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Hope Arts Gallery and Arts Machine ready to welcome more patrons

The Arts Gallery and Machine has a lot in store, says the new administrator for the Arts Council
Darlene Barnett is eager to see more people coming through the doors at the Hope Art Gallery and Art Machine. (Pattie Desjardins/Hope Standard)

Calling all art lovers!

The Hope and District Arts Council has a lot in store this fall, and they would love to see more people pop through their doors.

A lot has been happening at the Hope Art Gallery and the Hope Art Machine. The gallery kitchen and restrooms have gotten new renovations; a patio has been installed between the gallery and Machine space; landscaping is scheduled for the fall; and there’s even been a slew of art classes and open studios taking place in the Art Machine. Truly, it’s a whirlwind of current and upcoming events that any art enthusiast can get excited about. Which the council hopes will entice people to check them out.

“It’s interesting to see what local artists are doing. Some of the art here is amazing and I had no idea about it until I started working here,” says Darlene Barnett, the new administrator for the council. “We have classes scheduled for August and September. And we hope that people will want to come in and get a chance to see what’s in the gallery.”

Formed in 2005, the council, according to their site, is dedicated to providing “affordable, accessible arts, and cultural programming to the community and surrounding area.” Currently the custodians of the 24-year-old art gallery and the Art Machine — which are two studios where painting and pottery classes take place —the council is a strong fixture of Hope who has continued to provide the community with art exhibitions, concerts, and a variety of programs to satisfy and nurture the art lover within.

Presently, instructed classes are scheduled for August and September. Studio A has beginner painting classes, acrylic classes, watercolour classes, smartphone photography classes, and art-themed classes for children—all who have skilled instructors behind the helm. In Studio B, there are two open studio days for ceramists to use the in-house kiln and tools, as well as a class for pottery beginners—again with an expert ceramist instructing.

Despite the upcoming programs, events, and renovations, Barnett still worries about gaining back the public engagement that was present before COVID-19. For starters, due to the difficulties of the pandemic, drop-ins and class sizes have been significantly reduced and participants now have to inquire beforehand to ensure that space is available in classes. COVID-19 protocols at the studios are still in place but, even so, instructors have been reluctant to offer classes again.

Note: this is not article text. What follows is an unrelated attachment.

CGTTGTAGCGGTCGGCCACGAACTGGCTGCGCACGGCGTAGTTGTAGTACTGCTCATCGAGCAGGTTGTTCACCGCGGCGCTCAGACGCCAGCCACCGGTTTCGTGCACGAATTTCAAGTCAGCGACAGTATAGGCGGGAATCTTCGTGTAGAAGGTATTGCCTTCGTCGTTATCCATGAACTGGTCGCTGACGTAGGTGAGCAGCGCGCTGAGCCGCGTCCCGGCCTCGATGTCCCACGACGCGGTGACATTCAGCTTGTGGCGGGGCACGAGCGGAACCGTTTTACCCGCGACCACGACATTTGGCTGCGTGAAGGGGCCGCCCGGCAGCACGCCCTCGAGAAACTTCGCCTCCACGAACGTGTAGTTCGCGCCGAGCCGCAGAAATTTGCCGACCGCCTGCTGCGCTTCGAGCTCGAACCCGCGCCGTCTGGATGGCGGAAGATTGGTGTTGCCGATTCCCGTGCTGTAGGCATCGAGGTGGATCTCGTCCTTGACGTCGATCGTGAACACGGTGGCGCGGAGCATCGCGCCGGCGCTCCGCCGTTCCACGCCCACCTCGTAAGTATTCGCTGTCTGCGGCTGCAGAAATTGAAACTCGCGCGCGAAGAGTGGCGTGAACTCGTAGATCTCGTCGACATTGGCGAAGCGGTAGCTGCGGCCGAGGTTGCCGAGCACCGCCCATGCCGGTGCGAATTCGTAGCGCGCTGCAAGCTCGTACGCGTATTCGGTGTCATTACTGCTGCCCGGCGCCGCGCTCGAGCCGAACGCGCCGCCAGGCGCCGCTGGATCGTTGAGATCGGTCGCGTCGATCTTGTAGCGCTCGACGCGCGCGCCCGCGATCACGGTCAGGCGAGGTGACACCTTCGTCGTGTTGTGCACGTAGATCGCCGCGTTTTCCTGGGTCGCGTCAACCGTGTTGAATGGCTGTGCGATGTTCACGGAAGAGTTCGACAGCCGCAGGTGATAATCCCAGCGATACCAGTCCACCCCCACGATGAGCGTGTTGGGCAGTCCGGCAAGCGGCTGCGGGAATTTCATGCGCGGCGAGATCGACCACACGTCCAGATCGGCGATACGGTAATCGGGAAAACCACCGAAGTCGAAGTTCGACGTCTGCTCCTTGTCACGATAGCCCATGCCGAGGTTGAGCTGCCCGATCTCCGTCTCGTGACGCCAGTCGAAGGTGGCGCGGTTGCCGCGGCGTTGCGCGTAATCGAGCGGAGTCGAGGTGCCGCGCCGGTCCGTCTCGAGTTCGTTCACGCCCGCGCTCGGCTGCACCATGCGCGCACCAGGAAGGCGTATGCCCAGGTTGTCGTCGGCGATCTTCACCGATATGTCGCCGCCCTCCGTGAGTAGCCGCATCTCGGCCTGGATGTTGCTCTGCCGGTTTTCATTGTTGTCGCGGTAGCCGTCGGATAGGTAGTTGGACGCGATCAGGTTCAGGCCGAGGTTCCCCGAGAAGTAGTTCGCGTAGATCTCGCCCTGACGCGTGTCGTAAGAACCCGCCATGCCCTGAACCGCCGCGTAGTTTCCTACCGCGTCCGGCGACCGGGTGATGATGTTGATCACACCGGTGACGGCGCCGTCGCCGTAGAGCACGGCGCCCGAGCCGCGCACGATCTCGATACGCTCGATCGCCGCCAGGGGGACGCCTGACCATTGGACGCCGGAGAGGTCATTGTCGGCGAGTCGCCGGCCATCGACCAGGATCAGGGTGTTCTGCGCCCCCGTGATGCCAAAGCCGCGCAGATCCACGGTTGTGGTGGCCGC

“Instructors don’t want to teach while [COVID-19] is still around. And I can understand that,” says Barnett. “A lot of seniors attend our classes. And some of the instructors are older themselves. So we can’t really blame them. In that regard, it’s been a challenge but we’ve been chugging away at it as best as we can.”

That being said, Barnett said if more people expressed interest some of the available classes might go on for longer. And she’s currently in talks with a few other artists with the hope that they might be able to offer classes in wire basket weaving, hand looming, and even wood turning.

The first upcoming event for the gallery is an Open House on Aug. 27. People are invited to look at the renovations, tour the facilities, and see the backroom featuring artwork from artists all over Hope and the Lower Mainland. There will also be a food truck so patrons don’t have to worry about refreshments.

“Art, to me, is an expression of one’s self. Until you see [art], you might not realize that it’s for you too…It doesn’t cost anything to visit. And the gallery gives people an opportunity to see what’s here and inspire them to try new things [in art].”

READ MORE: Pottery pro looks forward to Hope Art Crawl


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Kemone Moodley

About the Author: Kemone Moodley

I began working with the Hope Standard on August 2022.
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